Yes It’s Just Math – But The Rub Is In The Formulas

Here is an example of the type of campaign argument that frustrates the hell out of voters.  The topic is tax policy, specifically the liberals’ accusation that Romney’s tax plan is a $5 trillion tax cut for the wealthy.  Starting at the 0:49:53 point in the October 11th VP Debate:

BIDEN: Now, there’s not enough — the reason why the AEI study, the American Enterprise Institute study, the Tax Policy Center study, the reason they all say…taxes [will] go up on the middle class, [is] the only way you can find $5 trillion in loopholes is [to] cut the mortgage deduction for middle-class people, cut the health care deduction [for] middle-class people, take away their ability to get a tax break to send their kids to college. That’s why they arrive at it.

RADDATZ: Is he wrong about that?

RYAN: He is wrong about that. They’re…

BIDEN: How’s that?

RYAN: You can…cut tax rates by 20 percent and still preserve these important preferences for middle-class taxpayers…

BIDEN: Not mathematically possible.

RYAN: It is mathematically possible. It’s been done before. It’s precisely what we’re proposing.

BIDEN: It has never been done before.

RYAN: It’s been done a couple of times, actually.

BIDEN: It has never been done before.

RYAN: Jack Kennedy lowered tax rates, increased growth. Ronald Reagan…

BIDEN: Oh, now you’re Jack Kennedy?

There were similar arguments between President Obama and Governor Romney in their debates, with a bit less interrupting and belligerence.

So what gives here?  Clearly each side thinks they’re correct, but they may as well be describing two different worlds.  Well, essentially they are, because they’re operating from two different world visions.

Here’s my take on this economic philosophy disagreement.

First I’ll slay a myth so it doesn’t get in our way:  “Economists are politically objective mathematicians and accountants that mostly agree.”  DON’T KID YOURSELF.  Any country’s economy and its politics are intertwined.  It can’t be any other way, since a government’s policies play a big part in determining the country’s economic conditions.  Agree?  So it naturally follows that there’s no such thing as a perfectly non-political economist.  The field of Economics is not a purely objective science.  I’m sure you’ve noticed that my economic views are an inseparable part of my political views.  Guess what?  So are yours.  It’s ALL politics, underpinned by ideology.

The idealistic economic vision favored by liberals is based on one of their primary beliefs about human nature:  People will work just as hard for the benefit of unknown strangers — beneficiaries of the vigorous federal entitlement system — as they will for the benefit of themselves and their own family.  Therefore, it follows that liberals are bound to the belief that incentives and disincentives don’t much matter – that our economy is influenced only by simple one-step causes and effects.  To acknowledge otherwise would torpedo their own ideology.

By contrast, Romney’s economic plan is based on a realistic vision of human nature: Incentives and disincentives matter, and our economy will naturally increase jobs and wages if citizens are given the prospect of a higher take-home pay because of lower tax rates.  As the economy returns to a healthy growth rate by getting annual GDP growth back up to 5% or more, the government soon sees increased tax revenues despite the lower tax rates – in fact BECAUSE of the lower tax rates.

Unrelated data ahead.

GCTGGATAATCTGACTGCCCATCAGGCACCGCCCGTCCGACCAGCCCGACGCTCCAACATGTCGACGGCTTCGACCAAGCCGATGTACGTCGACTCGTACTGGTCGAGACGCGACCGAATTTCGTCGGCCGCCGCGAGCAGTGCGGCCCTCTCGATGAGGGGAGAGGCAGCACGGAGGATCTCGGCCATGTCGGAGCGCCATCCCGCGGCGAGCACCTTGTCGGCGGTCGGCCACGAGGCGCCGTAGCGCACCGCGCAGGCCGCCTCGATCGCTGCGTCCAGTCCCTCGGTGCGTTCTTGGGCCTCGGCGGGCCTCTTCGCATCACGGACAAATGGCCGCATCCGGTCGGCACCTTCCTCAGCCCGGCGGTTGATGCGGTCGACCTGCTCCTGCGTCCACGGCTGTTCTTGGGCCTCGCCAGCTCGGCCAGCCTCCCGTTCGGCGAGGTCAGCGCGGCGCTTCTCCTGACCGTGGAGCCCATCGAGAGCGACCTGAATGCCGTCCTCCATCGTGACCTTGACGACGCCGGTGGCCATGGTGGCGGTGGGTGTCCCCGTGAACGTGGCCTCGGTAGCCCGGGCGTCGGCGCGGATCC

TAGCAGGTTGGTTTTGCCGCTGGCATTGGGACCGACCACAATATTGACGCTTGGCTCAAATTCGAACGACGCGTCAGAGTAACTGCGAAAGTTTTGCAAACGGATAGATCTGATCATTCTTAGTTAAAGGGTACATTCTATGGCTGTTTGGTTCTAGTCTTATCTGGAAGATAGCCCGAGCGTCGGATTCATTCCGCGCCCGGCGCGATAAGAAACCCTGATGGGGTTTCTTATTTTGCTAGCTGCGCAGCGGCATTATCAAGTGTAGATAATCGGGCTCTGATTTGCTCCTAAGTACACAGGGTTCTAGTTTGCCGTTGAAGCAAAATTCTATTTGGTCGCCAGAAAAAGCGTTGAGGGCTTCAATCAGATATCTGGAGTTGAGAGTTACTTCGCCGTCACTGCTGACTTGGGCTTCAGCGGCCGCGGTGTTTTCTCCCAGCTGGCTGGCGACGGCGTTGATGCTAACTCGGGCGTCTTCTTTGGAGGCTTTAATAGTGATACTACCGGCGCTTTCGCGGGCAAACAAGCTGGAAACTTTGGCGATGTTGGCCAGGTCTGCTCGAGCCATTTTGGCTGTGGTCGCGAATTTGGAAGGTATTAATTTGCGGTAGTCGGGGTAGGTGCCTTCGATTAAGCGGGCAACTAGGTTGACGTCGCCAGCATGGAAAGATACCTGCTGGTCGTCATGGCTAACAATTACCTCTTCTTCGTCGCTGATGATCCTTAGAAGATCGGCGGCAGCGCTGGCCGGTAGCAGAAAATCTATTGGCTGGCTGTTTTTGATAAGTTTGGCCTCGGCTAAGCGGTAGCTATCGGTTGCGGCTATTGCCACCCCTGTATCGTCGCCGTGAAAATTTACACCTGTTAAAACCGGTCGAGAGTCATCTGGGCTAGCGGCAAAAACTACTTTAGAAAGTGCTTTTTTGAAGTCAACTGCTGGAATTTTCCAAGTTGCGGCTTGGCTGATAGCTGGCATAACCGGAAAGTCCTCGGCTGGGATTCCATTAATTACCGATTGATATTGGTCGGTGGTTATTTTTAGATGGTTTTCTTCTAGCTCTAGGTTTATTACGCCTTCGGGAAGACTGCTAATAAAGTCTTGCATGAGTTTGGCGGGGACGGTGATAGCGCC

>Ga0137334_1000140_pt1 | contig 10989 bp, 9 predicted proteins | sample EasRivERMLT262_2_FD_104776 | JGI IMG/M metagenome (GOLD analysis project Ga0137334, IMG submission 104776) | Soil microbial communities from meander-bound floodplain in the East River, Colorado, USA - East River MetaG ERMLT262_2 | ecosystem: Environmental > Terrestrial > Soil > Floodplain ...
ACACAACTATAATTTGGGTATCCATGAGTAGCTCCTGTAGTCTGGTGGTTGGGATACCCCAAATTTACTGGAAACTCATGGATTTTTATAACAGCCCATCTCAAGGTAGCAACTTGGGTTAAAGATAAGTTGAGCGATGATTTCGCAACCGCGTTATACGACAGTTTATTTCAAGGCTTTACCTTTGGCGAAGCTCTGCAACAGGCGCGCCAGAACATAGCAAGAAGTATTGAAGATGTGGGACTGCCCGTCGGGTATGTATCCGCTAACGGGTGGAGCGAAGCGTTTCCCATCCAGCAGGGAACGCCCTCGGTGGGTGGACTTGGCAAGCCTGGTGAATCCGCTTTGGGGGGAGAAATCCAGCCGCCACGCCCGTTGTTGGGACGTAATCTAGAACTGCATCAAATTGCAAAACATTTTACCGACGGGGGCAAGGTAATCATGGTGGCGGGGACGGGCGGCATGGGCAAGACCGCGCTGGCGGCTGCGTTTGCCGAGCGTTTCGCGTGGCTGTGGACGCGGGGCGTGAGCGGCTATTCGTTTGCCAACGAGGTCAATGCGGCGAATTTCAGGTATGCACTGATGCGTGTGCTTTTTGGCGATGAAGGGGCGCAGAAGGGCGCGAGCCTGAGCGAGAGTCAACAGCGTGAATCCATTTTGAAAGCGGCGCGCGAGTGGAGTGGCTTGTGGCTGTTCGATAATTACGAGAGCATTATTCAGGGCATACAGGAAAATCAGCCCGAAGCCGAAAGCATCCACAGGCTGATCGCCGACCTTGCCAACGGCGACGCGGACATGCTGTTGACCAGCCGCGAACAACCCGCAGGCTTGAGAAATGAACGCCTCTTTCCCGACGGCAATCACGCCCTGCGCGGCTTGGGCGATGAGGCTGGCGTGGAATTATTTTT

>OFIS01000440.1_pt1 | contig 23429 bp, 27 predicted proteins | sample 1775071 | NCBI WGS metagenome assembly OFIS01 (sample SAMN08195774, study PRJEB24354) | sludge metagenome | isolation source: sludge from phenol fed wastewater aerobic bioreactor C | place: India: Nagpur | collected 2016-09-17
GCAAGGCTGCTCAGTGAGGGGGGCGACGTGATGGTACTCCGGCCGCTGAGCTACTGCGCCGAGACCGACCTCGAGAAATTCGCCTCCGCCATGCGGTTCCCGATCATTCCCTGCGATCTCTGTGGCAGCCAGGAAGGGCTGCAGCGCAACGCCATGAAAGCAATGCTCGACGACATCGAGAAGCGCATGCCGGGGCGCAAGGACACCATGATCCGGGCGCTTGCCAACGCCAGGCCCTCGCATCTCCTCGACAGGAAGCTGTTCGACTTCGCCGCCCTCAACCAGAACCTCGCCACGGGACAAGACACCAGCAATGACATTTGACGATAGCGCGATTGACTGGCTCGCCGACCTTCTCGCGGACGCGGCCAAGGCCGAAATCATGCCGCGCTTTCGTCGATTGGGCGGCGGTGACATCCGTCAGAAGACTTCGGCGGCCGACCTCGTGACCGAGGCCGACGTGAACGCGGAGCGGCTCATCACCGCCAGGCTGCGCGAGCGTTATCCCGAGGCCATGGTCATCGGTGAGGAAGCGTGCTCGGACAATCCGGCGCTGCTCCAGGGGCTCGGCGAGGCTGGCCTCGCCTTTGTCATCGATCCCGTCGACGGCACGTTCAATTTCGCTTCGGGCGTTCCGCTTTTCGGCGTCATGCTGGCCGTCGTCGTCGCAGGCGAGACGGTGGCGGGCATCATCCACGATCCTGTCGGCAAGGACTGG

This ideological difference was starkly visible in all four debates.

Here are two acronyms defined:  CBO stands for the “Congressional Budget Office,” which is Congress’s financial analysis office.  OMB stands for the “Office of Management and Budget,” which is the White House’s financial analysis office.

Both the CBO and the OMB, as well as other liberal-leaning economists, use economic formulas that only compute the first-level effects of changes in tax rates and tax laws.  This type of fiscal analysis is called a “static model.”

As you can see here (in the upper right), U.S. federal revenues are about $2.5 trillion this year.  Using a “static model,” liberal-leaning economists compute that if the government’s tax rate is lowered by 20% under Romney’s plan, the government revenues will drop $500 billion per year, or a $5 trillion drop over 10 years.

But the OMB’s and CBO’s near-sighted fallacy is that their formulas don’t include any recognition of the secondary and thirdary benefits that lower tax rates would have on the strength of each household and company in the American economy.  Isn’t it just common sense that the economy would grow faster?  And isn’t it obvious this is what we need right now?

The OMB, CBO, and other liberal economists don’t bother trying to apply a “dynamic model” that shows what happens to the economy when lower tax rates leave more dollars in the hands of savers, investors, and employers.  Why don’t they bother?  I don’t know, but it’s a sham that is well known among people who monitor and critique government fiscal policies.  I strongly feel the OMB and CBO charters must be reformed.  After decades of this purposeful malpractice, it’s impossible to count how many crappy government decisions, and misinformed voter decisions, have been based upon these ridiculous “static model” analyses.

In closing, I remind you how fiscally important this election is.  I know economics makes most people’s eyes roll up in their head, but c’mon…this is crucial, folks!  Armed with my brief explanation of “static models” vs. “dynamic models,” I urge you to go read just 2 pages of Romney’s plan for yourself, uninterrupted by Joe Biden.  Please go to this link, click on “Full Plan”, and focus on the “dynamic model” discussion on pages 6 and 7.


(graphic credit)


About Necessary and Proper

Jeff believes in the Individual's ability to excel when liberty and freedom of choice are protected. Also believes in the Community's ability to take care of the vast majority of its own issues and needs when the federal government leaves the Community's resources and sphere of control alone. State and local choice produce better results than centralized federal control.
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7 Responses to Yes It’s Just Math – But The Rub Is In The Formulas

  1. “First I’ll slay a myth so it doesn’t get in our way: “Economists are politically objective mathematicians and accountants that mostly agree.” DON’T KID YOURSELF.”